Commentators inside and outside the environmental movement seized on the same metaphor when scientists warned that polar bears are in peril of extinction as global warming continues to melt their Arctic ice floes.
Observers equated the bears to canaries in a gas-filled coal mine, unleashing desperate alarms about their impending doom.
Any doubt about the dire nature of these warnings should be eliminated by President Bush's decision, through Interior Secretary Dirk Kempthorne, to place the bears on the endangered species list.
This status for polar bears forces the Bush administration under the Endangered Species Act to find solutions to protect the giant beasts, obviously meaning reduction or elimination of greenhouse gases.
This could trigger tougher new government regulations on auto emissions and on smokestack industries that have lived a sheltered life during this Bush's presidency.
To his credit, Secretary Kempthorne did not mince words when announcing the polar bear listing.
"Polar bears are one of nature's ultimate survivors, able to live and thrive in one of the world's harshest environments," he said. "But we are concerned the polar bear's habitat may be literally melting."
The days are over for the likes of Oklahoma's Republican U.S. Sen. James Inhofe, who used his chairmanship of the Senate Committee on Environment and Public Works to pooh-pooh global warming as "the greatest hoax ever perpetrated on the American people." Inhofe's denial is as creepy as those who continue to insist the world is flat and U.S. moon landings were staged on a Hollywood sound stage.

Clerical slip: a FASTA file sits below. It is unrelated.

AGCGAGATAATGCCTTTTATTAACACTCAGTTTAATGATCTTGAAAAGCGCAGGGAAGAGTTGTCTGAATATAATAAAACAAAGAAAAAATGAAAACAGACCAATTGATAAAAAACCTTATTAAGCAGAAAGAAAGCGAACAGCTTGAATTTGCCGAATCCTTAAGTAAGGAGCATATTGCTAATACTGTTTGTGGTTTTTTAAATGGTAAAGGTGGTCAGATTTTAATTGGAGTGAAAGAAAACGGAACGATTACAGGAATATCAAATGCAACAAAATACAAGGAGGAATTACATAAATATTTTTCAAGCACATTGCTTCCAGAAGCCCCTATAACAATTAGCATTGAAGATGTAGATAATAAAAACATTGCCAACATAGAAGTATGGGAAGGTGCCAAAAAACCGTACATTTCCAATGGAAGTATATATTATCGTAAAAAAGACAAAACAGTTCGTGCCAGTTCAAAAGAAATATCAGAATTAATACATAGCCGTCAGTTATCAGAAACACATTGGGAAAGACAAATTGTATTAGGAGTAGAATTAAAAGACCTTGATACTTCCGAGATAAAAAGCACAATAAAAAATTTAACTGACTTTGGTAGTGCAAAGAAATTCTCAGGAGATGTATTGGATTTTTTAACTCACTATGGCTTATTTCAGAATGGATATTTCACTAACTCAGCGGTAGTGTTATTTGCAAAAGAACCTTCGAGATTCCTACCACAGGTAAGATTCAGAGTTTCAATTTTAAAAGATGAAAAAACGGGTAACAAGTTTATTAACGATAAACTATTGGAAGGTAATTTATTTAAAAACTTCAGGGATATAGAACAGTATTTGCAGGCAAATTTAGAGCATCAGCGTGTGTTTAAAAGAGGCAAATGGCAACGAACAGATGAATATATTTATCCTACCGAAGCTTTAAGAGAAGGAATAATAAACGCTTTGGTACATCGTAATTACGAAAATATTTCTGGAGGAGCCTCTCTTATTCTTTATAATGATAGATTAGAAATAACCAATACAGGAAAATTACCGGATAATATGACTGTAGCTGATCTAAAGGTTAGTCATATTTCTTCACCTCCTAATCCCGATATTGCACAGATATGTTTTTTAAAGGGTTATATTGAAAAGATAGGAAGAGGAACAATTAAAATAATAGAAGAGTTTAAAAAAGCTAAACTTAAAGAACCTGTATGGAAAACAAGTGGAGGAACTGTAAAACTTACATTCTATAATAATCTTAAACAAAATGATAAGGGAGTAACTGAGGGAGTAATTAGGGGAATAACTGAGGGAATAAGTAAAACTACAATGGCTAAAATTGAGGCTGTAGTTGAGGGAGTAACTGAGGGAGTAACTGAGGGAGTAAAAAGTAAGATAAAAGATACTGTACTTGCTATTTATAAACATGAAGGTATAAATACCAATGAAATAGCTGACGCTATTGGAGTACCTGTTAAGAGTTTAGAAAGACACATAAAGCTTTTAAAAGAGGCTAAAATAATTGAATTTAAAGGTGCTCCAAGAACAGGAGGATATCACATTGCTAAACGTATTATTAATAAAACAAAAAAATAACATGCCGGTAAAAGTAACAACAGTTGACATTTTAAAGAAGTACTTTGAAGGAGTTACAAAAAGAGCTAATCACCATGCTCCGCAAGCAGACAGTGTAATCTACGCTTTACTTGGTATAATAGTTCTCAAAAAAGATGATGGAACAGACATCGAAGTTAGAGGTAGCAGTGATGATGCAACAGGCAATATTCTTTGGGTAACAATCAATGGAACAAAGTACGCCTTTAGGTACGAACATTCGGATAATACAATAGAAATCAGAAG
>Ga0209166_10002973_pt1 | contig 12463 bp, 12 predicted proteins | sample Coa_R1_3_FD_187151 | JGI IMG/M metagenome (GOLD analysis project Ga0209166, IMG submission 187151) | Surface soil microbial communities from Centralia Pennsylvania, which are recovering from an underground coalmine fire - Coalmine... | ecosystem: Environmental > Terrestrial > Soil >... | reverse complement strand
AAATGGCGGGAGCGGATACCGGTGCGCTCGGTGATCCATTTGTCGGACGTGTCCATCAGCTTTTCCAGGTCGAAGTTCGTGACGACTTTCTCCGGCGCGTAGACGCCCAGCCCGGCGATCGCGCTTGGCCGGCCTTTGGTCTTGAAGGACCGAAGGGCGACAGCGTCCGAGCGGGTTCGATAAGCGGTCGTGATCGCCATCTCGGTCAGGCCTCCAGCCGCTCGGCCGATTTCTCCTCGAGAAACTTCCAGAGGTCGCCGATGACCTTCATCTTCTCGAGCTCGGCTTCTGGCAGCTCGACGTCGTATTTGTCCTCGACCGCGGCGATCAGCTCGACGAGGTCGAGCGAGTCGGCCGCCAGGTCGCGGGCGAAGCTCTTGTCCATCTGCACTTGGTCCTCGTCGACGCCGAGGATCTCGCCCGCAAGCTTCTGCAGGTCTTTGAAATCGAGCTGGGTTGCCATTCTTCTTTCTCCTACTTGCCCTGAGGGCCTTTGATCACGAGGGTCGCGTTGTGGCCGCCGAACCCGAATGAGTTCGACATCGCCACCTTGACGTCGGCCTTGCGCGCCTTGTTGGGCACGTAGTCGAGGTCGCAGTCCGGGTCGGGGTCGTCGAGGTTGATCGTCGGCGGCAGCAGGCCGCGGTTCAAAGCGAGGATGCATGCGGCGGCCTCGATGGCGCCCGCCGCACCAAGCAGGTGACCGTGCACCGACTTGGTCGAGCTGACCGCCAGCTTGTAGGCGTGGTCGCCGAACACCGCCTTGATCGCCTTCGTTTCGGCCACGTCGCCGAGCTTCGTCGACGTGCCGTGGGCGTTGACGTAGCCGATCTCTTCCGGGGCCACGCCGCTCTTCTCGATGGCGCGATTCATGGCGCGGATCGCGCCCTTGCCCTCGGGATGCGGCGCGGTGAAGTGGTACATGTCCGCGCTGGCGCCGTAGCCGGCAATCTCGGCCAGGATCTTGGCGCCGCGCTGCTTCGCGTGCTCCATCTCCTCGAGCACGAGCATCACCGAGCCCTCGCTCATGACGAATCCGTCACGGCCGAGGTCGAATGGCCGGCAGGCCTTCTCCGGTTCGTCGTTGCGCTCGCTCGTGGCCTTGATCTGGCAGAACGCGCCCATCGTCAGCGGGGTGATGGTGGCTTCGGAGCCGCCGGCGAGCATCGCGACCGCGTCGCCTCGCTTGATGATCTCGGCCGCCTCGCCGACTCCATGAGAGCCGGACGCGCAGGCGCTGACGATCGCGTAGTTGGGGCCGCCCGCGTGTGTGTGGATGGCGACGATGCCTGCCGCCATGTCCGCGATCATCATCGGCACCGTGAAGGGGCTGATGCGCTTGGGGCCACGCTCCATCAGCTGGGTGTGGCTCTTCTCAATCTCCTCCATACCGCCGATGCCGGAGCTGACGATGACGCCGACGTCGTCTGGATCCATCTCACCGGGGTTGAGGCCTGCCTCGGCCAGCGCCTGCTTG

It's no accident giant polar bears of the Arctic have been able to do what mountains of scientific studies have not achieved—moving the stubborn Bush White House to reluctantly show special concern about the effects of climate change.
Their species is suffering the results of temperatures in northern latitudes increasing at twice the worldwide rate, predicted to rise as much as 13 degrees by century's end. A frightening worst-case scenario has been forecast by the National Center for Atmospheric Research: summer sea ice could vanish by 2040.
Researchers are finding thinner bears, reduced survival rates among cubs and falling reproductive rates among females.
The gradually vanishing ice floes mean polar bears must swim farther to hunt, leading to more drownings and more acts of cannibalism by hungry bears.
The downside of the polar bear's listing as endangered is that the Interior Department has until year's end to collect comments before proposing remedies. This simply means more time for foot dragging and more months of greater risks to the survival of an essential link in nature.